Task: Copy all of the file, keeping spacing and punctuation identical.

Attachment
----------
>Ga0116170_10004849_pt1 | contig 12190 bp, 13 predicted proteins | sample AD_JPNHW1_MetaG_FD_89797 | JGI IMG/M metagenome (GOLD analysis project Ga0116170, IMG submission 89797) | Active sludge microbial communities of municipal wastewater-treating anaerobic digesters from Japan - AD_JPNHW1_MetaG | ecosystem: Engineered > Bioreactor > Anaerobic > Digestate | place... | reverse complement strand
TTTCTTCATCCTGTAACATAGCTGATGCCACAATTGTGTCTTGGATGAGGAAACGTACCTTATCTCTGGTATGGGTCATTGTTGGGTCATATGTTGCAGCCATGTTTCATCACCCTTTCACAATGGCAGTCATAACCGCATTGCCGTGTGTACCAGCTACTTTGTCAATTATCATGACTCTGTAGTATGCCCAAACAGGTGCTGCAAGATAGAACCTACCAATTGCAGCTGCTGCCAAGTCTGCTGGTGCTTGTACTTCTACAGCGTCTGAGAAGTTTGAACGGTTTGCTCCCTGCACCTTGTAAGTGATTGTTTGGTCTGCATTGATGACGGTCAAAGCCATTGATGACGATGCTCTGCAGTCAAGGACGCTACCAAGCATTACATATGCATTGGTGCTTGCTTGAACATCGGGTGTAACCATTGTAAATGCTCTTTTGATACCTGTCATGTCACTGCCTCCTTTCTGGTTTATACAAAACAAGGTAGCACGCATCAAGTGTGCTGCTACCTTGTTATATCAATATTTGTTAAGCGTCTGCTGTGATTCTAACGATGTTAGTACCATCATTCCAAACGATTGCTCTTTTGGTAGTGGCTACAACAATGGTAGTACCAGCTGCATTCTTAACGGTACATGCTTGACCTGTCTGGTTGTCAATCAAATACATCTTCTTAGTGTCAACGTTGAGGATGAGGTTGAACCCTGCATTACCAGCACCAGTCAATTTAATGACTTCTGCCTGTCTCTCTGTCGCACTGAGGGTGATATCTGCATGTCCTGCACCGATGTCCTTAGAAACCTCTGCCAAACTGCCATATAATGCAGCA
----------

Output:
>Ga0116170_10004849_pt1 | contig 12190 bp, 13 predicted proteins | sample AD_JPNHW1_MetaG_FD_89797 | JGI IMG/M metagenome (GOLD analysis project Ga0116170, IMG submission 89797) | Active sludge microbial communities of municipal wastewater-treating anaerobic digesters from Japan - AD_JPNHW1_MetaG | ecosystem: Engineered > Bioreactor > Anaerobic > Digestate | place... | reverse complement strand
TTTCTTCATCCTGTAACATAGCTGATGCCACAATTGTGTCTTGGATGAGGAAACGTACCTTATCTCTGGTATGGGTCATTGTTGGGTCATATGTTGCAGCCATGTTTCATCACCCTTTCACAATGGCAGTCATAACCGCATTGCCGTGTGTACCAGCTACTTTGTCAATTATCATGACTCTGTAGTATGCCCAAACAGGTGCTGCAAGATAGAACCTACCAATTGCAGCTGCTGCCAAGTCTGCTGGTGCTTGTACTTCTACAGCGTCTGAGAAGTTTGAACGGTTTGCTCCCTGCACCTTGTAAGTGATTGTTTGGTCTGCATTGATGACGGTCAAAGCCATTGATGACGATGCTCTGCAGTCAAGGACGCTACCAAGCATTACATATGCATTGGTGCTTGCTTGAACATCGGGTGTAACCATTGTAAATGCTCTTTTGATACCTGTCATGTCACTGCCTCCTTTCTGGTTTATACAAAACAAGGTAGCACGCATCAAGTGTGCTGCTACCTTGTTATATCAATATTTGTTAAGCGTCTGCTGTGATTCTAACGATGTTAGTACCATCATTCCAAACGATTGCTCTTTTGGTAGTGGCTACAACAATGGTAGTACCAGCTGCATTCTTAACGGTACATGCTTGACCTGTCTGGTTGTCAATCAAATACATCTTCTTAGTGTCAACGTTGAGGATGAGGTTGAACCCTGCATTACCAGCACCAGTCAATTTAATGACTTCTGCCTGTCTCTCTGTCGCACTGAGGGTGATATCTGCATGTCCTGCACCGATGTCCTTAGAAACCTCTGCCAAACTGCCATATAATGCAGCA